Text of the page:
Last week, when I sat down to drink my iced coffee I was ready to continue my walk to the subway five minutes later and I was left with only a glass of melting ice cubes but nothing at all to throw in the garbage. It felt good. How much more fun to do it with a group? I came up with the imperfect but effective #plasticfreeicedc hashtag as a way of tracking my summer coffee habit and holding myself accountable. The idea is to get through the summer without using a single-use cup, lid, or straw, of any kind. (Doesn’t matter of course if you’re drinking coffee, or tea, or a thirst-quenching lemonade.) I’d be so glad to have you all play along. In case you need a little encouragement, a few pointers:
+ The easiest way to skip plastic is to embrace straw-free sipping. If you embrace drinking without a straw, you don’t need to buy anything new, remember anything on your way out of the house, or clean anything once you’ve finished. Easy!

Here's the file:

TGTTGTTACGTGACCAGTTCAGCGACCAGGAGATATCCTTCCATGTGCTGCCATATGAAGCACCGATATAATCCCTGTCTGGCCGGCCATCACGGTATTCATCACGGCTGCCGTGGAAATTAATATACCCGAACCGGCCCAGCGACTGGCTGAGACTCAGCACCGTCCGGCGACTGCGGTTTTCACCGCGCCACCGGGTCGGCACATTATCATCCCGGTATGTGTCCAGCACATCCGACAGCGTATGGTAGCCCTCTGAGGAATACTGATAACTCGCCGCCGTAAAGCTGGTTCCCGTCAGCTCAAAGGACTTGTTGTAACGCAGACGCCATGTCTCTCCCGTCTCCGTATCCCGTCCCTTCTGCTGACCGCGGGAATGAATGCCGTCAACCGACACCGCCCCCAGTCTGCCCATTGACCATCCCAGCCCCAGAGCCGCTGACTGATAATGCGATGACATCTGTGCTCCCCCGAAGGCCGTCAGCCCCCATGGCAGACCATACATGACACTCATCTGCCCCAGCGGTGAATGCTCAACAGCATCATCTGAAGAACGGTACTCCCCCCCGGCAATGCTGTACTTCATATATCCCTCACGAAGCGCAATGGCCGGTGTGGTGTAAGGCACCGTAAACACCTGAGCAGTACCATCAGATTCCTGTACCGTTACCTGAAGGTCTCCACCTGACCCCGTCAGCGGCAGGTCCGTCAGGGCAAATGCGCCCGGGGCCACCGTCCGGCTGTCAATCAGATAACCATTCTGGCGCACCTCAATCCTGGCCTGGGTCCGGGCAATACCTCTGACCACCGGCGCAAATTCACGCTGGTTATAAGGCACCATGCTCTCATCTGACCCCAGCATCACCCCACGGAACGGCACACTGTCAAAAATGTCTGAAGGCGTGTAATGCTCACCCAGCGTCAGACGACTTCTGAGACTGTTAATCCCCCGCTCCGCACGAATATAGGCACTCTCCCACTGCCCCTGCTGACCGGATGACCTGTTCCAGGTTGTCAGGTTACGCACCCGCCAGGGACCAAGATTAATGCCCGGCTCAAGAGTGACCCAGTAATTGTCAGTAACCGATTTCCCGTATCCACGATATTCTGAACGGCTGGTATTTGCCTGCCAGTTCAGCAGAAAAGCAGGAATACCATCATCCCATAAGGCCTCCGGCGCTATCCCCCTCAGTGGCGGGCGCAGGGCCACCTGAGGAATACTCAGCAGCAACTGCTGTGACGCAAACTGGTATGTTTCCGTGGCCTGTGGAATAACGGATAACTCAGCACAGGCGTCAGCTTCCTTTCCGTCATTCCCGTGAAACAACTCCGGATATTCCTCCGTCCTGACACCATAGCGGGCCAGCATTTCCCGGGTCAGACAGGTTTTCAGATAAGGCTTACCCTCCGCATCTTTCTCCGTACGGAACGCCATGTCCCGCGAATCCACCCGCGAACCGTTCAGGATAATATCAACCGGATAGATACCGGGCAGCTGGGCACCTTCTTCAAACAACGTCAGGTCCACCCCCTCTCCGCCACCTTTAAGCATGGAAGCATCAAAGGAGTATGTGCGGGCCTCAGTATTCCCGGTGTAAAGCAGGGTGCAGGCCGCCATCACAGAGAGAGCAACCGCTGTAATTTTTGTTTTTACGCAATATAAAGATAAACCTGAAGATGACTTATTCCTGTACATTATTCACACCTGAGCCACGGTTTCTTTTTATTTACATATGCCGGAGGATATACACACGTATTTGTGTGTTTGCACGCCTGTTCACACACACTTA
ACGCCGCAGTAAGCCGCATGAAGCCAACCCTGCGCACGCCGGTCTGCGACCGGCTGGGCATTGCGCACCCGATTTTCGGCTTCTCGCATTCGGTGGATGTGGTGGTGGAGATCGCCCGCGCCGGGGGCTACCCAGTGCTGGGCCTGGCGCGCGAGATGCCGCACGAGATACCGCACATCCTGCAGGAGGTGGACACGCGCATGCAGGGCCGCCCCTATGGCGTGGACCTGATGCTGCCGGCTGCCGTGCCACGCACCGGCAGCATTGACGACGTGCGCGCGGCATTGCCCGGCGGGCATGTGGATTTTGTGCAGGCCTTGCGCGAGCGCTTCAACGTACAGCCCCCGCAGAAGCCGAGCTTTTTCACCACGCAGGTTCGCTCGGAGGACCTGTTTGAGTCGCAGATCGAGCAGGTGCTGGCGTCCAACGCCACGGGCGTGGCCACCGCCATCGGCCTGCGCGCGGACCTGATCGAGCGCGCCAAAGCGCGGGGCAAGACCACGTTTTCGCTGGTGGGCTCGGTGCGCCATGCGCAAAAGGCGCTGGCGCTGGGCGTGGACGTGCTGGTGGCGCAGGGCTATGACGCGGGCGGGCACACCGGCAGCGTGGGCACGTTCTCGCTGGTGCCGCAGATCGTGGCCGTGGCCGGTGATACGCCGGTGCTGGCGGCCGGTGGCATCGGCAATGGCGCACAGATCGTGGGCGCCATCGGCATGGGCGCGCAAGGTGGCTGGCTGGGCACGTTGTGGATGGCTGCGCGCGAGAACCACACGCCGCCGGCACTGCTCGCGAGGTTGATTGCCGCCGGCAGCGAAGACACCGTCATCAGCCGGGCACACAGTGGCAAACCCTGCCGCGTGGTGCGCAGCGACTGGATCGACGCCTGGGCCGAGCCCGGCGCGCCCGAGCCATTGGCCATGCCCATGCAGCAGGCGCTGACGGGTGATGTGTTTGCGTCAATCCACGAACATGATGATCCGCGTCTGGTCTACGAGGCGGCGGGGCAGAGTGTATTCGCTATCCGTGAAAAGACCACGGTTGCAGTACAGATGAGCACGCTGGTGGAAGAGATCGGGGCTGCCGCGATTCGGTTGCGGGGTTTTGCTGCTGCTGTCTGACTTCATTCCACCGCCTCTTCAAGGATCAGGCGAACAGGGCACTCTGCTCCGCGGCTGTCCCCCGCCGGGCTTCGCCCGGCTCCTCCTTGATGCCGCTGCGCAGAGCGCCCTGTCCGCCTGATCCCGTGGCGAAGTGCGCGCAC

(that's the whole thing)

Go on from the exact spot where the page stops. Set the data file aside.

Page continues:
+ If you can’t imagine drinking an iced coffee (or anything else) without a straw, you’re in luck. There are a ton of reusable options. Glass, stainless steel, bamboo, silicone, even edible straws making their debut later this summer (I met one of the founders of the edible Lolistraw a few weeks ago and I’m so hopeful these guys get picked up by the restaurant industry, especially). James and I bought our glass straws nearly a decade ago. We’ve loved them and they’ve never broken, but when we had kids, we added stainless steel to our collection so we didn’t have to worry about straws breaking and could tote them around more easily. We have tall straws for the adults in our family, and small cocktail straws for the kids.